# Prove a matrix belonging to a group represents a rotation

1. Nov 16, 2008

### SNOOTCHIEBOOCHEE

1. The problem statement, all variables and given/known data

Prove algebraically that a real 2x2 matrix $$\left(\begin{array}{cc}a&b\\c&d\end{array}\right)$$ represents a rotaion iff it is in SO2

2. Relevant equations

In case you are used to different notation, SO2= {A$$\in$$ GLn(R)| AtA=I, Det A=1}

3. The attempt at a solution

ok since this is an iff statement, we have to show both directions.

Case1: if the matrix is in SO2 then it represents a rotation

so we know that $$\left(\begin{array}{cc}a&b\\c&d\end{array}\right)$$ * $$\left(\begin{array}{cc}a&c\\b&d\end{array}\right)$$= $$\left(\begin{array}{cc}1&0\\0&1\end{array}\right)$$

also if its helpful $$\left(\begin{array}{cc}a&b\\c&d\end{array}\right)$$ * $$\left(\begin{array}{cc}a&c\\b&d\end{array}\right)$$= $$\left(\begin{array}{cc}a2+b2&ac+bd\\ca+db&b2+d2\end{array}\right)$$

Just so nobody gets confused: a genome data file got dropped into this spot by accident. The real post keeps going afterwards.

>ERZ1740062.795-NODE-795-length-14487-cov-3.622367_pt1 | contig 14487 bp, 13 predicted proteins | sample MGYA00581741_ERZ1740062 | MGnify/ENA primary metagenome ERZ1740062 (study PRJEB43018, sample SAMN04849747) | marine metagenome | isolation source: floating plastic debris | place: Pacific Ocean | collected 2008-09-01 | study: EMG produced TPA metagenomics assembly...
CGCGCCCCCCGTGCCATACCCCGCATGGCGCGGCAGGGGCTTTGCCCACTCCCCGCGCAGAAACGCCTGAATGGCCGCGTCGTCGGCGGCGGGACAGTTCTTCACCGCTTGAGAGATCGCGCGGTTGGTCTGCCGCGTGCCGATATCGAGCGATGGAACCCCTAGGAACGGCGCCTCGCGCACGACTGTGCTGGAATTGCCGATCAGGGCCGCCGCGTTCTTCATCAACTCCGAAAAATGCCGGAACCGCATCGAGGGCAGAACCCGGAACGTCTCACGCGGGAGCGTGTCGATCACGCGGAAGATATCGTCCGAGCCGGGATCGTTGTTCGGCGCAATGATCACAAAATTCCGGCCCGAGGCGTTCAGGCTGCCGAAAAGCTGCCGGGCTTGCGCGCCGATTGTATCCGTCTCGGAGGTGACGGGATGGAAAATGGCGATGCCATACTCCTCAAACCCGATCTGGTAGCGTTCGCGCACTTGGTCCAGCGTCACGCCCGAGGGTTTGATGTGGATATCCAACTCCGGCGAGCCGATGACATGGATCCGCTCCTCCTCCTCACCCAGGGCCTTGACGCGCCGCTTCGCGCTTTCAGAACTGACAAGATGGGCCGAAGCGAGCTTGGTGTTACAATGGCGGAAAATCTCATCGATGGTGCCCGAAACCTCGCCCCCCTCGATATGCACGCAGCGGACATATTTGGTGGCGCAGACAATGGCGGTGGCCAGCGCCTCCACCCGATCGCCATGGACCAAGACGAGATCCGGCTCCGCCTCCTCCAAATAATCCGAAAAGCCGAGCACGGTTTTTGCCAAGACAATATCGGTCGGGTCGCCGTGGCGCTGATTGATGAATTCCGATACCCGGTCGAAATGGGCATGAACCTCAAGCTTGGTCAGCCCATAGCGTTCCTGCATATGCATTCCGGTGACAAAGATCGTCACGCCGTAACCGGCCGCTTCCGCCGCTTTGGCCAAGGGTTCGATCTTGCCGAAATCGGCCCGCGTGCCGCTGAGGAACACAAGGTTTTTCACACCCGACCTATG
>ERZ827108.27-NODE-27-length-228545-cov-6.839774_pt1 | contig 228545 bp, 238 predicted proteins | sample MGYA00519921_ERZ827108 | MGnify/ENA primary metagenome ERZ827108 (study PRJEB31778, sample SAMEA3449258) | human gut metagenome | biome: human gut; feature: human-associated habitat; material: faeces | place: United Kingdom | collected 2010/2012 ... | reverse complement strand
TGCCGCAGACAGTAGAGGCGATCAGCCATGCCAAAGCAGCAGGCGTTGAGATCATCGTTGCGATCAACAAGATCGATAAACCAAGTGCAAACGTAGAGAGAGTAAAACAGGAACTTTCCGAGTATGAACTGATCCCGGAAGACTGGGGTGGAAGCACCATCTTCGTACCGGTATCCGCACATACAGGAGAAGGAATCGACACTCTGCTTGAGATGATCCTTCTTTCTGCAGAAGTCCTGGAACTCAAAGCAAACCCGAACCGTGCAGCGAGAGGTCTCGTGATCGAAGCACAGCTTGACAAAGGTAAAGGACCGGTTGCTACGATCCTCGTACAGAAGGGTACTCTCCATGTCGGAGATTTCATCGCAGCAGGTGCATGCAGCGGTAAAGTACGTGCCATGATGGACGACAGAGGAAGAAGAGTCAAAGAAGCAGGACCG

I know i can set this equal to the identity and probably solve for some stuff. but how exactly do i prove that it is a roation? moreover i am completley lost in the other direction.

Edit: maybe i figured it out??!?

Other direction: If $$\left(\begin{array}{cc}a&b\\c&d\end{array}\right)$$ is a rotation, then it is in SO2

every rotaion through an angle theta can be written as cos -sin sin cos. just show that its transpose * it =1? and that its det 1? which is basically trivial... so im think i did this second part wrong.

2. Nov 17, 2008

### Staff: Mentor

The change in notation wasn't much help, since there are now two symbols I don't know:
$$SO_2 \; and GL_n(R)$$

The entry in the lower right corner of the matrix above should be c^2 + d^2.
From your multication of AA^t, you know that a^2 + b^2 = 1, c^2 + d^2 = 1, and ac + bd = 0. A^t * A should also be I, and you get a^2 + c^2 = 1, b^2 + d^2 = 1, and ab + cd = 0.

Let's look at Av, where v = (x, y)
Av = (ax + by, cx + dy)
Now, let's calculate the magnitude of Av
$$|Av|^2 = |(ax + by, cx + dy)|^2 = (ax + by)^2 + (cx + dy)^2$$
$$= a^2 x^2 + 2abxy + b^2y^2 + c^2x^2 + 2cdxy + d^2y^2$$
$$= (a^2 + c^2)x^2 + (b^2 + d^2)y^2 + 2(ab + cd)xy$$
$$= x^2 + y^2 = |v|$$
The simplification down to x^2 + y^2 occurs because of what we know about A^t * A = I.
Now, since |Av| = |v|, multiplication by A doesn't change the length of v, so maybe we can conclude that it constitutes a rotation of some sort.